One of our favorite things to do in the fall is to go to the Harvest Festival at a farm down the road. Last year we took our apples and pressed them into cider, the kids jumped off bales of hay and my son even rode a horse. He has been looking forward to this for a few weeks and when I asked him what sort of sensory tub we should make for his sister he suggested a fall farm sensory tub. So we went to the store to choose what to put in the tub. We looked at all the items and decided on a wild rice and lentil mix and popcorn.
If you follow me on Facebook you may have seen this update. It was the trip to gather these items that nearly drove me to drink at 2 pm. In the end, the massive spill at the store was well worth it because the farm sensory tub was a hit. Do not miss the tips in the tutorial about what toddlers can gain from sensory bins.
- Gather your materials. We used dried wild rice, unpopped popcorn, dried lentils and fake apples and fake acorns. Sometimes I have the sensory tubs ready to go all pretty and presented and sometimes I have the kids help. The day we made this someone refused to nap so she helped with every step. First, we gathered all the animals that belong on a farm from our playroom. This is a great basic sorting lesson for kids too.
- Next, we poured our filling in. After putting the popcorn into our farm sensory tub, we took time to draw letters in the popcorn. My daughter loved it. A fun sensory based letter activity.
- Add the wild rice, lentils, animals, vehicles, and farmers ( you may recognize a few characters ).
- Play! At first, her play consisted of putting animals on the tractor and laughing saying ” Dat animal no drive!” and then replacing it with a figurine of a person. Apparently, this is seriously funny to a two-year-old. I was cracking up at her which was nice after our major shopping meltdown.
- Fine motor skills were next. These little applesauce cups were perfect for filling and spilling and she filled them one tiny grain at a time.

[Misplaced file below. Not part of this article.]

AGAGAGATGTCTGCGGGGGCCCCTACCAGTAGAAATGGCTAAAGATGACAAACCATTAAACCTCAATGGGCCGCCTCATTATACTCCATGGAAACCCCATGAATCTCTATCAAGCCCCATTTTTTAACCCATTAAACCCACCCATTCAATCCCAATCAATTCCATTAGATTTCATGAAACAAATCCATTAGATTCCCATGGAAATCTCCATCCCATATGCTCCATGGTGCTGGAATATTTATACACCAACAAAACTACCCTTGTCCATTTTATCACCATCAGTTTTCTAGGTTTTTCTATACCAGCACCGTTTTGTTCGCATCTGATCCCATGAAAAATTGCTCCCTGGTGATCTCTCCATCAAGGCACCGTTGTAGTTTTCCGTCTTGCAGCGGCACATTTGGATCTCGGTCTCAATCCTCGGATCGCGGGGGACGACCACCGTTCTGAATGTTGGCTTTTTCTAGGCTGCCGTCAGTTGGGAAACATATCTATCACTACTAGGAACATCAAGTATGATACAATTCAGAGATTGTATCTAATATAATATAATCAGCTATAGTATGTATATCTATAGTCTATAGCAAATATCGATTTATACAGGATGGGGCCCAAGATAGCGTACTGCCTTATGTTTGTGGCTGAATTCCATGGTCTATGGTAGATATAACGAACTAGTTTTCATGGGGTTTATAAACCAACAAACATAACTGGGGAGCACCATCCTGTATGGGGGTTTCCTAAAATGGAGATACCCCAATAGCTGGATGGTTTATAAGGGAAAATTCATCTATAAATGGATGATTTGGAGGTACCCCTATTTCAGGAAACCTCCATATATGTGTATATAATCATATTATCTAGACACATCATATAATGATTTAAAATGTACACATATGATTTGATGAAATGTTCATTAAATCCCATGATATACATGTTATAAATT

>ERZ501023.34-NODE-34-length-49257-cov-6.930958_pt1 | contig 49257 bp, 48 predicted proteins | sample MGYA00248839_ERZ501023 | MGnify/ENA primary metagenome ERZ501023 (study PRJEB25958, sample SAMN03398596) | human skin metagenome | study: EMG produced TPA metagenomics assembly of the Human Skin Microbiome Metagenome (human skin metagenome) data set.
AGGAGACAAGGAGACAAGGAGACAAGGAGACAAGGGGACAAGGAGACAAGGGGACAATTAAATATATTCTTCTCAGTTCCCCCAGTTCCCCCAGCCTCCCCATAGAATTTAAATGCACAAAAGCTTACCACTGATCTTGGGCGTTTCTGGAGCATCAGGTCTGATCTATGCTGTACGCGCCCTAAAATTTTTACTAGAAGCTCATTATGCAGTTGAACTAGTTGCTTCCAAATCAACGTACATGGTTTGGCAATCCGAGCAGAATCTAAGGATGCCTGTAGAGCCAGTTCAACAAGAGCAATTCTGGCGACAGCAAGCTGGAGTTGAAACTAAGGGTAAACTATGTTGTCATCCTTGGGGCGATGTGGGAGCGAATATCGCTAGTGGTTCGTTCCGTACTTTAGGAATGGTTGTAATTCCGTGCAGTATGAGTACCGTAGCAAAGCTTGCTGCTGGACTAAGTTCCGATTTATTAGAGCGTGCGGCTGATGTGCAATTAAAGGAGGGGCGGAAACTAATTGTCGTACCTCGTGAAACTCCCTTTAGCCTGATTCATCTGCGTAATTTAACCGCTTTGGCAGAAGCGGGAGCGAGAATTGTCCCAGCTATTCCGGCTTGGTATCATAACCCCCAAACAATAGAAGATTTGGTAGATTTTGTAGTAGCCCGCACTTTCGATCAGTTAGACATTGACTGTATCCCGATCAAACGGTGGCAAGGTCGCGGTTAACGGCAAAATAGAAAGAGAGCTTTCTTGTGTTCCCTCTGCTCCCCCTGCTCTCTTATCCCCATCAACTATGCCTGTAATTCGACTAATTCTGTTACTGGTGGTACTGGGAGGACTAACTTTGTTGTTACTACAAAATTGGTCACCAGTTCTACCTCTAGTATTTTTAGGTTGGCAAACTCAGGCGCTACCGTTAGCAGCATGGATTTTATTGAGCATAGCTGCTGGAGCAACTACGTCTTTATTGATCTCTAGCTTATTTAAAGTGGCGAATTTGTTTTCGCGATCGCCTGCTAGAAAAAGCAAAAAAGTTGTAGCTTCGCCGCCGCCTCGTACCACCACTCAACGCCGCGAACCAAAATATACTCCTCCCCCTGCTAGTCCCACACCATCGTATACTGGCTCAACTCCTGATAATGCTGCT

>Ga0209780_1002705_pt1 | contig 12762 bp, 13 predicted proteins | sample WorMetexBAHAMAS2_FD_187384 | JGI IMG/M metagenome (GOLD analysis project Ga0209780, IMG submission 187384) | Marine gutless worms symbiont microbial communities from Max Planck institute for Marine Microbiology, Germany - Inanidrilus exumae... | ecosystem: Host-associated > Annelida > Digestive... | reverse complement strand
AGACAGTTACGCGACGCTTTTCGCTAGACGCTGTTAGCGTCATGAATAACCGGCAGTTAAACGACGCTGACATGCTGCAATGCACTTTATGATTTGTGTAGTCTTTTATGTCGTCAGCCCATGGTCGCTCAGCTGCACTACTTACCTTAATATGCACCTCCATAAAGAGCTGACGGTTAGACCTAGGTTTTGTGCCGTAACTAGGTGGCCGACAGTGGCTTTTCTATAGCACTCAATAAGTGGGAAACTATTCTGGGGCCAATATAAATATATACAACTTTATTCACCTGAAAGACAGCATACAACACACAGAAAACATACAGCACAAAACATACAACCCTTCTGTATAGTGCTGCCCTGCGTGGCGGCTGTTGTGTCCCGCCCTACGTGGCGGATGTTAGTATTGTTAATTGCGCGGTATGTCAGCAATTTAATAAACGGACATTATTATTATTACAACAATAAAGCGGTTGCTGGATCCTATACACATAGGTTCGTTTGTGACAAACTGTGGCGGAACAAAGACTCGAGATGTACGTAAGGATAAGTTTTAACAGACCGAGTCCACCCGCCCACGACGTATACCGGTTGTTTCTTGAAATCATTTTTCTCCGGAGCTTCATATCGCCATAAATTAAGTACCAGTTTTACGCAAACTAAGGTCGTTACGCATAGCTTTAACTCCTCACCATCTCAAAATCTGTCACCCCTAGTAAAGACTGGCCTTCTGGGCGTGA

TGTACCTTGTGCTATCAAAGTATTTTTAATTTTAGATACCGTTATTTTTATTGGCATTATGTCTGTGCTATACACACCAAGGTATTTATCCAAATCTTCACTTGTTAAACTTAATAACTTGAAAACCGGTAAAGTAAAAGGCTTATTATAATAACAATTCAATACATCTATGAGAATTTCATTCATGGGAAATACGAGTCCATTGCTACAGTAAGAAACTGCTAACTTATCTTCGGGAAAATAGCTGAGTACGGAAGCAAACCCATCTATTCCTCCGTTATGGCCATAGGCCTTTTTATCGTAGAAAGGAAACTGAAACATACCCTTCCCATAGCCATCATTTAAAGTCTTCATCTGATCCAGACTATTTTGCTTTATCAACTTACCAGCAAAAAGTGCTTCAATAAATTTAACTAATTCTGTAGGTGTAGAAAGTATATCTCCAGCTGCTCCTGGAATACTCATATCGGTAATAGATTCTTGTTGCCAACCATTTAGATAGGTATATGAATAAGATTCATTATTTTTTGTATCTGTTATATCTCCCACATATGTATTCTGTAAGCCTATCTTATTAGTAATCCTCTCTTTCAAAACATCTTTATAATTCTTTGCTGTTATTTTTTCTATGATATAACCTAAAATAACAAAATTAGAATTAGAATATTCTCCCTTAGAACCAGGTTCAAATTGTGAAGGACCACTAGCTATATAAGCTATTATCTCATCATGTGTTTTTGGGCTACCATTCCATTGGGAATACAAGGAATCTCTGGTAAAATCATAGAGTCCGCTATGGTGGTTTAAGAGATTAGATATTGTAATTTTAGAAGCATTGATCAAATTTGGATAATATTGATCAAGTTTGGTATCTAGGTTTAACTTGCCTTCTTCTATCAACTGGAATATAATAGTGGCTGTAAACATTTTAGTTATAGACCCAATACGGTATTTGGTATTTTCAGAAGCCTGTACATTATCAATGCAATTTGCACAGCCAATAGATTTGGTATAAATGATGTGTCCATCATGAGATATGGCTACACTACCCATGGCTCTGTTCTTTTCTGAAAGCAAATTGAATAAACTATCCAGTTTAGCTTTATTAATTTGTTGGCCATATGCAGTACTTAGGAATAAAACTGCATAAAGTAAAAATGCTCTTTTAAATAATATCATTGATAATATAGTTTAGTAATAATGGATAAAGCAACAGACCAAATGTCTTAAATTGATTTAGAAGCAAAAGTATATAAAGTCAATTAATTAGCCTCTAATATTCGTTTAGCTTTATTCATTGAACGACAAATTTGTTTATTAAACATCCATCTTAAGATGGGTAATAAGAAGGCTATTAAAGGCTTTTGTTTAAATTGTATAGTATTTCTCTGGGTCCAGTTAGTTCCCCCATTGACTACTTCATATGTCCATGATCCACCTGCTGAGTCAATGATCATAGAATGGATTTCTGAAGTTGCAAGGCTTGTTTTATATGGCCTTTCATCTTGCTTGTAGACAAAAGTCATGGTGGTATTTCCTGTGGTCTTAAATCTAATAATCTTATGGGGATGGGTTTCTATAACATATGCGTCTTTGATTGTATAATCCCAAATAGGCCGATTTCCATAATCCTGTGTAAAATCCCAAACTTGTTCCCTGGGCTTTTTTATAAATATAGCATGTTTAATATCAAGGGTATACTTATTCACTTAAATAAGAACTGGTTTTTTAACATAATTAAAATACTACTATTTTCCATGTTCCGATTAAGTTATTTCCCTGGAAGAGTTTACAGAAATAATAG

- She counted apples and only tried to eat one. Of all these activities within the activity, only one – writing in the popcorn – was initiated by me. That’s the awesomeness of sensory tubs!
- When the filling from the farm sensory tub started scattering on the porch on purpose, I gave her one warning that if she threw it down on purpose that I’d pack it all up. Spills from regular play are not disciplined. Still, two minutes later she was done and the farm sensory tub looked like this.I keep the filling in the plastic bags and them inside Ziplocs (usually double them up to avoid bugs) and the toys in a bag so we can pull it out again in a flash. We normally play with one these for a few weeks. Repetition is a great thing for kids. It’s not boring so don’t feel like you need a bright shiny new thing every day.
Big Red Barn by Margaret Wise Brown is one of my very favorite books to read to my daughter before bed although it took a while before she warmed up to it. I was worried because I loved reading it to my son and couldn’t wait to share it with her. The story is simple. Readers see a day in the life of a big red barn and all the animals inside. Each animal is introduced in the seamless text that reads like a melodic poem. It’s calm, soothing and Felicia Bond’s illustrations are perfect, I love how the sky subtly changes as the night beckons. A wonderful book for anytime, but especially poignant before bed.